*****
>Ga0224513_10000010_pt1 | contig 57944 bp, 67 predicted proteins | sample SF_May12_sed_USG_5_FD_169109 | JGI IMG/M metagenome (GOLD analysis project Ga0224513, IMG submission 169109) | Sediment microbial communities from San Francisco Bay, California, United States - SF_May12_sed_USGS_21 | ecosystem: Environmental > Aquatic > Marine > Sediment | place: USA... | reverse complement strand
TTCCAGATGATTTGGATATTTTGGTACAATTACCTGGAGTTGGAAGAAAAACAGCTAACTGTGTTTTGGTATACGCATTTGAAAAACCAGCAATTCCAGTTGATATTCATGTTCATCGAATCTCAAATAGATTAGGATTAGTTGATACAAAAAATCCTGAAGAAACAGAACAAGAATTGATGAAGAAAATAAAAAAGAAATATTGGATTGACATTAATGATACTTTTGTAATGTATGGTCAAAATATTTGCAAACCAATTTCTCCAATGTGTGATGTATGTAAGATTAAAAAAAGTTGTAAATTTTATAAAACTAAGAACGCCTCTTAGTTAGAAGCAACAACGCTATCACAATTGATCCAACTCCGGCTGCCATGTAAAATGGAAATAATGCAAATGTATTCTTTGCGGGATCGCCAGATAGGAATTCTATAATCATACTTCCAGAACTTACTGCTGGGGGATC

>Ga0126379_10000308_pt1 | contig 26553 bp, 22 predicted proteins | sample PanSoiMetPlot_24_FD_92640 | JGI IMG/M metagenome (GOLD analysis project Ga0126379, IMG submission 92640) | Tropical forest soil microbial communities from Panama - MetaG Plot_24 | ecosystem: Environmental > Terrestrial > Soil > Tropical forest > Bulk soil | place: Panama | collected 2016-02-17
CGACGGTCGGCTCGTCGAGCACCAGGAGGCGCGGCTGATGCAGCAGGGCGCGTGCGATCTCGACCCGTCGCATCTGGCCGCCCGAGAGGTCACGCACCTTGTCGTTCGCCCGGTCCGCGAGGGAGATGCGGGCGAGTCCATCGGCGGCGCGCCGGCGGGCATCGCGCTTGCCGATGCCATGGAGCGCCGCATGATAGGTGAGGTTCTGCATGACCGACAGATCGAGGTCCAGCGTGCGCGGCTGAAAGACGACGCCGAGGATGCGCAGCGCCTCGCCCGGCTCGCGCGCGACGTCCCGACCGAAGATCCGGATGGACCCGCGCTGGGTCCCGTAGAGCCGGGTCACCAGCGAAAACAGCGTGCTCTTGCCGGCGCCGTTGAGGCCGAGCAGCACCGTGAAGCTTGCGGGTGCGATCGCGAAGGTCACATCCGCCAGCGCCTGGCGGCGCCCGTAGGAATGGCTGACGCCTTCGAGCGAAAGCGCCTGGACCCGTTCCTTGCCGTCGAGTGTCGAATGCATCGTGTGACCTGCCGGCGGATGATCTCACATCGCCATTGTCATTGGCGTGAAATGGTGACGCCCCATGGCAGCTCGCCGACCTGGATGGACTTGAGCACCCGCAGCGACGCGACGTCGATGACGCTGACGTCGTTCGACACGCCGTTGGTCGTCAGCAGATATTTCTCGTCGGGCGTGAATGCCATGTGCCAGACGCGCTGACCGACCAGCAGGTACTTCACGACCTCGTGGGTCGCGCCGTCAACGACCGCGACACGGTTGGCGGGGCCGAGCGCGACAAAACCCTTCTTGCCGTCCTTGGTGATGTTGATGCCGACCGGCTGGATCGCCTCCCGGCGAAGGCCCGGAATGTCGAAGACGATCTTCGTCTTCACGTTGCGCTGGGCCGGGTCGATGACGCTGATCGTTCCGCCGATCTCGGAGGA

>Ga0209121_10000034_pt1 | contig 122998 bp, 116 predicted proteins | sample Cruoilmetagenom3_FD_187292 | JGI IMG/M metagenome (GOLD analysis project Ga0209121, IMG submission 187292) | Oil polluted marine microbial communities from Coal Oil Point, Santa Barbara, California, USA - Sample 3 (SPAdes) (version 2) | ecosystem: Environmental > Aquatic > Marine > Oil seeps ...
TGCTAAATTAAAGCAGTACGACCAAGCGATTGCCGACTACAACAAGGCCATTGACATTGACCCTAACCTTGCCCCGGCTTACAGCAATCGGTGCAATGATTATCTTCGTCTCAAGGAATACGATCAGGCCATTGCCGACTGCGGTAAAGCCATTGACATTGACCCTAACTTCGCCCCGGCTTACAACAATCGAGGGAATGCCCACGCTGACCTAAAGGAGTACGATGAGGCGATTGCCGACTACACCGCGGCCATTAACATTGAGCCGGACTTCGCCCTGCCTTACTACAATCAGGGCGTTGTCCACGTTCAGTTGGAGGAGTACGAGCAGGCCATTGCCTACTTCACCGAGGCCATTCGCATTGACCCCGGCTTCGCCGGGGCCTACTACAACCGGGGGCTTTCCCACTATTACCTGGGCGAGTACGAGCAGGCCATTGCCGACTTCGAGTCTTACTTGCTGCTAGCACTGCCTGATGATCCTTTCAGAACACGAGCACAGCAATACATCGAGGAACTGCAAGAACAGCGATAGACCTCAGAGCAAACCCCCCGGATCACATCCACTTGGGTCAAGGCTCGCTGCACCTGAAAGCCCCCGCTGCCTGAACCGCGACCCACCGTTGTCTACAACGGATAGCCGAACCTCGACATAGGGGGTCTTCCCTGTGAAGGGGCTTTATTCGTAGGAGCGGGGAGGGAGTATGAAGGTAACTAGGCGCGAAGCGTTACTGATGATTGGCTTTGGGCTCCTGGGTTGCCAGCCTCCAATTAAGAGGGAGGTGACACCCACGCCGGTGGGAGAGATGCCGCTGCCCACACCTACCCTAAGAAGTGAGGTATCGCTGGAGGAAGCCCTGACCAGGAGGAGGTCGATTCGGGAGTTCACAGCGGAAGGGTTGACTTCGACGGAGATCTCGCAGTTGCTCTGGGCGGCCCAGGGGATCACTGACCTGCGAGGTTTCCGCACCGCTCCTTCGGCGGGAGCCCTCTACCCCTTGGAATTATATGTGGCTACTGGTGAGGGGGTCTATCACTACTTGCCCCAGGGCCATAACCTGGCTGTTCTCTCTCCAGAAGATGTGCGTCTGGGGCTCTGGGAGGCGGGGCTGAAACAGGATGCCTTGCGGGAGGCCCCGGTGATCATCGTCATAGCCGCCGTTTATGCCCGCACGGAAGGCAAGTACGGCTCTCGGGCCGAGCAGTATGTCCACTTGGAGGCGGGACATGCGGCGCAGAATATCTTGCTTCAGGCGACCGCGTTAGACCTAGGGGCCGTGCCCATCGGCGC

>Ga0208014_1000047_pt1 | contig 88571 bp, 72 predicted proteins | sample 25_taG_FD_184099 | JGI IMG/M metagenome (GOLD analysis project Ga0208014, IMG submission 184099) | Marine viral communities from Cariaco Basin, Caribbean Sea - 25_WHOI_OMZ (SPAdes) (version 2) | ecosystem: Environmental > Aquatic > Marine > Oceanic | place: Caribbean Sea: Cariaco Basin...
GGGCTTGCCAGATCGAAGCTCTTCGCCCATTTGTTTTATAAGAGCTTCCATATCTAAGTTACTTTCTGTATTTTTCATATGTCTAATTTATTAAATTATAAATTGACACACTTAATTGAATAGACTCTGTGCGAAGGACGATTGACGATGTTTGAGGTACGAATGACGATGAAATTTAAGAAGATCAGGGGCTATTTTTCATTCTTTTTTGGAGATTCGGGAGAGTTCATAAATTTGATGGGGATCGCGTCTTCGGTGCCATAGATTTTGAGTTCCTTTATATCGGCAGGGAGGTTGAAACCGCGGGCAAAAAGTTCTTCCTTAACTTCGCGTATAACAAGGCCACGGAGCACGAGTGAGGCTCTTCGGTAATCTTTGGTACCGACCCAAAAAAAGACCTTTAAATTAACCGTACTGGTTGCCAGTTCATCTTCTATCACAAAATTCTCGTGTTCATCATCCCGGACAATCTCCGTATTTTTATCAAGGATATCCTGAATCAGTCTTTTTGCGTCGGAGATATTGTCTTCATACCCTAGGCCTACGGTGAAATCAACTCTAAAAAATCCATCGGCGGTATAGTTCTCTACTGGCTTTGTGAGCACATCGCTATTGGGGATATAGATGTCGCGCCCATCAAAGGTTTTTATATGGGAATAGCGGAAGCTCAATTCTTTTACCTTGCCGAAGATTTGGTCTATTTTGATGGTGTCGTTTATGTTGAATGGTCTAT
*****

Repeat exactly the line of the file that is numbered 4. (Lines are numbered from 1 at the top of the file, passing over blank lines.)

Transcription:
CGACGGTCGGCTCGTCGAGCACCAGGAGGCGCGGCTGATGCAGCAGGGCGCGTGCGATCTCGACCCGTCGCATCTGGCCGCCCGAGAGGTCACGCACCTTGTCGTTCGCCCGGTCCGCGAGGGAGATGCGGGCGAGTCCATCGGCGGCGCGCCGGCGGGCATCGCGCTTGCCGATGCCATGGAGCGCCGCATGATAGGTGAGGTTCTGCATGACCGACAGATCGAGGTCCAGCGTGCGCGGCTGAAAGACGACGCCGAGGATGCGCAGCGCCTCGCCCGGCTCGCGCGCGACGTCCCGACCGAAGATCCGGATGGACCCGCGCTGGGTCCCGTAGAGCCGGGTCACCAGCGAAAACAGCGTGCTCTTGCCGGCGCCGTTGAGGCCGAGCAGCACCGTGAAGCTTGCGGGTGCGATCGCGAAGGTCACATCCGCCAGCGCCTGGCGGCGCCCGTAGGAATGGCTGACGCCTTCGAGCGAAAGCGCCTGGACCCGTTCCTTGCCGTCGAGTGTCGAATGCATCGTGTGACCTGCCGGCGGATGATCTCACATCGCCATTGTCATTGGCGTGAAATGGTGACGCCCCATGGCAGCTCGCCGACCTGGATGGACTTGAGCACCCGCAGCGACGCGACGTCGATGACGCTGACGTCGTTCGACACGCCGTTGGTCGTCAGCAGATATTTCTCGTCGGGCGTGAATGCCATGTGCCAGACGCGCTGACCGACCAGCAGGTACTTCACGACCTCGTGGGTCGCGCCGTCAACGACCGCGACACGGTTGGCGGGGCCGAGCGCGACAAAACCCTTCTTGCCGTCCTTGGTGATGTTGATGCCGACCGGCTGGATCGCCTCCCGGCGAAGGCCCGGAATGTCGAAGACGATCTTCGTCTTCACGTTGCGCTGGGCCGGGTCGATGACGCTGATCGTTCCGCCGATCTCGGAGGA